An unforeseen part of my internship this summer has been wet lab experience. Although I have taken basic laboratory course, conducting laboratory techniques in a setting in which precision and accuracy are at a premium is a new setting. Starting with micro-disections and progressing to DNA extraction of tumor tissue samples, I learned and practiced a variety of fundamental techniques that are a crucial part of head and neck cancer research.
I am naturally an over precautious person. Therefore, I double and triple check each piece of equipment I use, the numbers I enter into a dataset, and that I am following the procedure to the letter. Along the same lines, I would really push hard when attaching micropipettes into their respective tips. I wanted to be extra sure that there was no leak and that I got exactly the amount of liquid I needed for each step of the experiment. By hour four of pipetting I had probably changed tips over 500 times. I was in a groove working as effectively as I could. However, steady confident hands are sometimes more dangerous than cautious ones. Not thinking that an unbalanced tip box would make a difference, I attempted to attach tip number five hundred and something to my micropipette. The next thing I knew, fifty or so tips were on the ground and I was holding a micropipette that looked a tad bit peculiar. The tip box had flipped! As I looked at the mess in utter fear my boss started to walk over to check on my mistake. Frightened, I looked at my micropipette to remove the tip to set it down; I realized there was no tip attached. Furthermore, the end of it was jagged. Not only had I created a mess, but I had also broken an expensive piece of equipment. It was to both my surprise and relief that my boss said that she had flipped a box herself a while back. Although she had never snapped a micropipette, I felt slightly better about the incident.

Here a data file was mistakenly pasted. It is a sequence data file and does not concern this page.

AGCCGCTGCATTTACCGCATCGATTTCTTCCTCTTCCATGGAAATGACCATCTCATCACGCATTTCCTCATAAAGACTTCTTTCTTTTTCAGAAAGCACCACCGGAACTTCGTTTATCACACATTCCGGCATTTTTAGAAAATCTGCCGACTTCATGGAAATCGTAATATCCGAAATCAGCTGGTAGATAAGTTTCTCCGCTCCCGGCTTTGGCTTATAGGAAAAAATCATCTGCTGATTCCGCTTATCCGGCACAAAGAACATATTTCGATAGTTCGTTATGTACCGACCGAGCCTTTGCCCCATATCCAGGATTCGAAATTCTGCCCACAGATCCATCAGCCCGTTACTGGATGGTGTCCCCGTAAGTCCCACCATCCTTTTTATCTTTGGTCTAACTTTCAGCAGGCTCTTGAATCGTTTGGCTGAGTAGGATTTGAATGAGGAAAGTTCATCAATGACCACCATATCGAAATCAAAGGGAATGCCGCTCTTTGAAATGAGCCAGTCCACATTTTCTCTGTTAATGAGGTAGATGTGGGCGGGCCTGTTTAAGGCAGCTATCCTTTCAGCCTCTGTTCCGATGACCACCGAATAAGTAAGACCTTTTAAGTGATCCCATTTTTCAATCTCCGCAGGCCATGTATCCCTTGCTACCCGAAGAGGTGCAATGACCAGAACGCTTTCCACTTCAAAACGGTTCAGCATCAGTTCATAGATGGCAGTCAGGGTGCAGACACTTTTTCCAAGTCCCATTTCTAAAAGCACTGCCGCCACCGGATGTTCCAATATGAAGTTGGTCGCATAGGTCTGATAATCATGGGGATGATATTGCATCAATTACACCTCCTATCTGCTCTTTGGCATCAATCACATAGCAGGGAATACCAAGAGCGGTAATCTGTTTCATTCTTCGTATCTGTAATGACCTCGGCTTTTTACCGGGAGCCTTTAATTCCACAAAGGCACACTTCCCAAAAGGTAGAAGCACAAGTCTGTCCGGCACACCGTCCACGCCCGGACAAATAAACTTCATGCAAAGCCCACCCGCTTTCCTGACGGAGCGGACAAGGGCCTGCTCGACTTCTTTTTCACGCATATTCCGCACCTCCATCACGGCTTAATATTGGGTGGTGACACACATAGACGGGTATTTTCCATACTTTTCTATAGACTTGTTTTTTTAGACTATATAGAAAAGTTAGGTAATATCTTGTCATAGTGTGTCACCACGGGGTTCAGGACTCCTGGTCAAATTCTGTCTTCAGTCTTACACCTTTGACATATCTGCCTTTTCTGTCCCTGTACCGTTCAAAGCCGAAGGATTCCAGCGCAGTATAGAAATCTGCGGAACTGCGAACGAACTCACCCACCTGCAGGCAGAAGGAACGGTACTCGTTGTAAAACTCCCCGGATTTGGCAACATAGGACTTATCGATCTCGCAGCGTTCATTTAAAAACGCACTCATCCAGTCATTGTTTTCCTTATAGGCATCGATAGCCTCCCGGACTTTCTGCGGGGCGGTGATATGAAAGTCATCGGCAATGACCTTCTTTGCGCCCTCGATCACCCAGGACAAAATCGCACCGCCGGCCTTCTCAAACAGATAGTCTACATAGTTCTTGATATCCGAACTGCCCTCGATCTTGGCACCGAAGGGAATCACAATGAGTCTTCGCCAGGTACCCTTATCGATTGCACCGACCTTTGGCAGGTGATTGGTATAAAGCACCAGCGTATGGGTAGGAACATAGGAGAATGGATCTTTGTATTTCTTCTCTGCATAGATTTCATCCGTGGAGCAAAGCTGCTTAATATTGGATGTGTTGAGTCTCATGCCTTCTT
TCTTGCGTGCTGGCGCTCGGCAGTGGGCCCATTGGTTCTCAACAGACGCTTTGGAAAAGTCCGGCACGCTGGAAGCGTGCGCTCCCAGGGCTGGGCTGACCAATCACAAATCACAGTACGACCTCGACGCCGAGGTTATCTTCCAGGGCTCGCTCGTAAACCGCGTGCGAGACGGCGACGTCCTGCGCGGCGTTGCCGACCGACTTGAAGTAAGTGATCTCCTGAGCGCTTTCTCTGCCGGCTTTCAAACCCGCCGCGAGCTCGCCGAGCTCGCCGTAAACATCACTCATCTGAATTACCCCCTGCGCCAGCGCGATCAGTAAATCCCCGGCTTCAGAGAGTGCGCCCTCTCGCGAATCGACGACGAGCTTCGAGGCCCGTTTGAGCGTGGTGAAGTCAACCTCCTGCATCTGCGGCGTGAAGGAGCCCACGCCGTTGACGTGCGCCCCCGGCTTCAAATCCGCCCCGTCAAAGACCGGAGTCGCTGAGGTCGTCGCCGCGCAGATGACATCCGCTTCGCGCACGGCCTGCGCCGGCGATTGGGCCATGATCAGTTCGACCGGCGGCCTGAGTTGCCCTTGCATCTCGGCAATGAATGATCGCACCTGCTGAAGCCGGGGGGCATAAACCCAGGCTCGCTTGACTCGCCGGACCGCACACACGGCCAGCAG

The advice of renowned orthopedic surgeon who I had shadowed not long ago only dawned on me minutes after this experience. He told me that as I move further along into medicine, I would realize that each instrument or tool that one uses has a unique purpose. Some tools are used with force and strength and other used with dainty hands. Realizing that I had obviously shifted too much so to one side of the spectrum, I did not feel good to say the least. That advice is as applicable in the lab as in the operating room. I have come to realize that this is only one example of the unique nature of this internship and medicine in general. I am no longer in a classroom setting where one is only responsible for the material learned in one particular class. Rather, competence, an integral block leading to success, is derived from the ability to become an interdisciplinary thinker, calling upon all facets of one’s knowledge in seemingly dissimilar situations to yield well-rounded and informed decisions.